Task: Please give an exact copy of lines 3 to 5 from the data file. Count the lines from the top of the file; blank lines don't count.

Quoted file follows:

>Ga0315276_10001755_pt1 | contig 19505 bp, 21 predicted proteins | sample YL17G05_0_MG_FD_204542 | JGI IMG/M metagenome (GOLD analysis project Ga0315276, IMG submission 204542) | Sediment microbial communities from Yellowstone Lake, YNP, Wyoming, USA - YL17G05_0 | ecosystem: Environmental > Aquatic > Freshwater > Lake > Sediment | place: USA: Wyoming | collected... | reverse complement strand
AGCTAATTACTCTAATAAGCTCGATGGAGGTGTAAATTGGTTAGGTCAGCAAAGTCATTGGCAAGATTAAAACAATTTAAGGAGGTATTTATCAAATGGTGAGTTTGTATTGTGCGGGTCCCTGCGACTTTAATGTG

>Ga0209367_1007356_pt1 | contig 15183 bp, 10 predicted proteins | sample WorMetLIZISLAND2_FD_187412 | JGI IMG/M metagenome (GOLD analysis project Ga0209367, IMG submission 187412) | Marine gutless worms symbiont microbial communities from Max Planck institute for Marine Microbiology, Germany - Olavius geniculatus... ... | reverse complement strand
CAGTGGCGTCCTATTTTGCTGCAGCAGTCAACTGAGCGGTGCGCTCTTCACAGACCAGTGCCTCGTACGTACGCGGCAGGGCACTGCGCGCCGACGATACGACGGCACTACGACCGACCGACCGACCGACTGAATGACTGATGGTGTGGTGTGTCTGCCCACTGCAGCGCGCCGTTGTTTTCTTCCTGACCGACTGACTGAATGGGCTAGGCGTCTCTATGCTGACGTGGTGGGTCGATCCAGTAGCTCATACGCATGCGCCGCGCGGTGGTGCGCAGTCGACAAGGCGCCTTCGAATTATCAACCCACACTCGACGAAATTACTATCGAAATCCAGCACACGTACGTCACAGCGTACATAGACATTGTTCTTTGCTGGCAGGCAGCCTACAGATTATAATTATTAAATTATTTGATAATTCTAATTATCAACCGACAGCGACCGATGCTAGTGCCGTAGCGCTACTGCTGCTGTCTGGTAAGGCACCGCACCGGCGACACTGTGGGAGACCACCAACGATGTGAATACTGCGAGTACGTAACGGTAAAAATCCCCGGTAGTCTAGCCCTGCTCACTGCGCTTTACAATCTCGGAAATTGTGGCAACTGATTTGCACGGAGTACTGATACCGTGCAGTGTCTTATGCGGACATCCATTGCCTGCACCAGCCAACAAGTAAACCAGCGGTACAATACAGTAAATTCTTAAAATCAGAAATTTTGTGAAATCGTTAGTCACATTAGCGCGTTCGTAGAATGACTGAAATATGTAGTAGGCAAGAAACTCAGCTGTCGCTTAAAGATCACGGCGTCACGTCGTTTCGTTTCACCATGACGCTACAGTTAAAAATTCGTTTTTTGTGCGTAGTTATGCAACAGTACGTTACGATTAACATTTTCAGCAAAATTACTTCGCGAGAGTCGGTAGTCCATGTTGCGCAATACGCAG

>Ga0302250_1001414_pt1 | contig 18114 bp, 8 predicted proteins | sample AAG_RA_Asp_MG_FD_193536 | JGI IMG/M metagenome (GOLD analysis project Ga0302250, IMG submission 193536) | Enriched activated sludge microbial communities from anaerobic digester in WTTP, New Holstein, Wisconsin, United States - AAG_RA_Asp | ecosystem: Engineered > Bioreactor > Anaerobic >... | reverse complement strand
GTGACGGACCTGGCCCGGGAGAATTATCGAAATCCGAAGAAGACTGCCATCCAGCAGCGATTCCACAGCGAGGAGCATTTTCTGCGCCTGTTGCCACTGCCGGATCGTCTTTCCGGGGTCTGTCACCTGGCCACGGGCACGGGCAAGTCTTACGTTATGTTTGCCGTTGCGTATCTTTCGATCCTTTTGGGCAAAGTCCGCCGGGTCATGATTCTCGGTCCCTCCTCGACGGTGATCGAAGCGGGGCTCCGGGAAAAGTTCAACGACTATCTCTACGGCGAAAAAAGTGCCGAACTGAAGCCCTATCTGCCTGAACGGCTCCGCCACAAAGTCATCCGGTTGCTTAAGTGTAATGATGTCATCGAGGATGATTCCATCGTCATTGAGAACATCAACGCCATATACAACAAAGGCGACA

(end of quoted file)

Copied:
>Ga0209367_1007356_pt1 | contig 15183 bp, 10 predicted proteins | sample WorMetLIZISLAND2_FD_187412 | JGI IMG/M metagenome (GOLD analysis project Ga0209367, IMG submission 187412) | Marine gutless worms symbiont microbial communities from Max Planck institute for Marine Microbiology, Germany - Olavius geniculatus... ... | reverse complement strand
CAGTGGCGTCCTATTTTGCTGCAGCAGTCAACTGAGCGGTGCGCTCTTCACAGACCAGTGCCTCGTACGTACGCGGCAGGGCACTGCGCGCCGACGATACGACGGCACTACGACCGACCGACCGACCGACTGAATGACTGATGGTGTGGTGTGTCTGCCCACTGCAGCGCGCCGTTGTTTTCTTCCTGACCGACTGACTGAATGGGCTAGGCGTCTCTATGCTGACGTGGTGGGTCGATCCAGTAGCTCATACGCATGCGCCGCGCGGTGGTGCGCAGTCGACAAGGCGCCTTCGAATTATCAACCCACACTCGACGAAATTACTATCGAAATCCAGCACACGTACGTCACAGCGTACATAGACATTGTTCTTTGCTGGCAGGCAGCCTACAGATTATAATTATTAAATTATTTGATAATTCTAATTATCAACCGACAGCGACCGATGCTAGTGCCGTAGCGCTACTGCTGCTGTCTGGTAAGGCACCGCACCGGCGACACTGTGGGAGACCACCAACGATGTGAATACTGCGAGTACGTAACGGTAAAAATCCCCGGTAGTCTAGCCCTGCTCACTGCGCTTTACAATCTCGGAAATTGTGGCAACTGATTTGCACGGAGTACTGATACCGTGCAGTGTCTTATGCGGACATCCATTGCCTGCACCAGCCAACAAGTAAACCAGCGGTACAATACAGTAAATTCTTAAAATCAGAAATTTTGTGAAATCGTTAGTCACATTAGCGCGTTCGTAGAATGACTGAAATATGTAGTAGGCAAGAAACTCAGCTGTCGCTTAAAGATCACGGCGTCACGTCGTTTCGTTTCACCATGACGCTACAGTTAAAAATTCGTTTTTTGTGCGTAGTTATGCAACAGTACGTTACGATTAACATTTTCAGCAAAATTACTTCGCGAGAGTCGGTAGTCCATGTTGCGCAATACGCAG

>Ga0302250_1001414_pt1 | contig 18114 bp, 8 predicted proteins | sample AAG_RA_Asp_MG_FD_193536 | JGI IMG/M metagenome (GOLD analysis project Ga0302250, IMG submission 193536) | Enriched activated sludge microbial communities from anaerobic digester in WTTP, New Holstein, Wisconsin, United States - AAG_RA_Asp | ecosystem: Engineered > Bioreactor > Anaerobic >... | reverse complement strand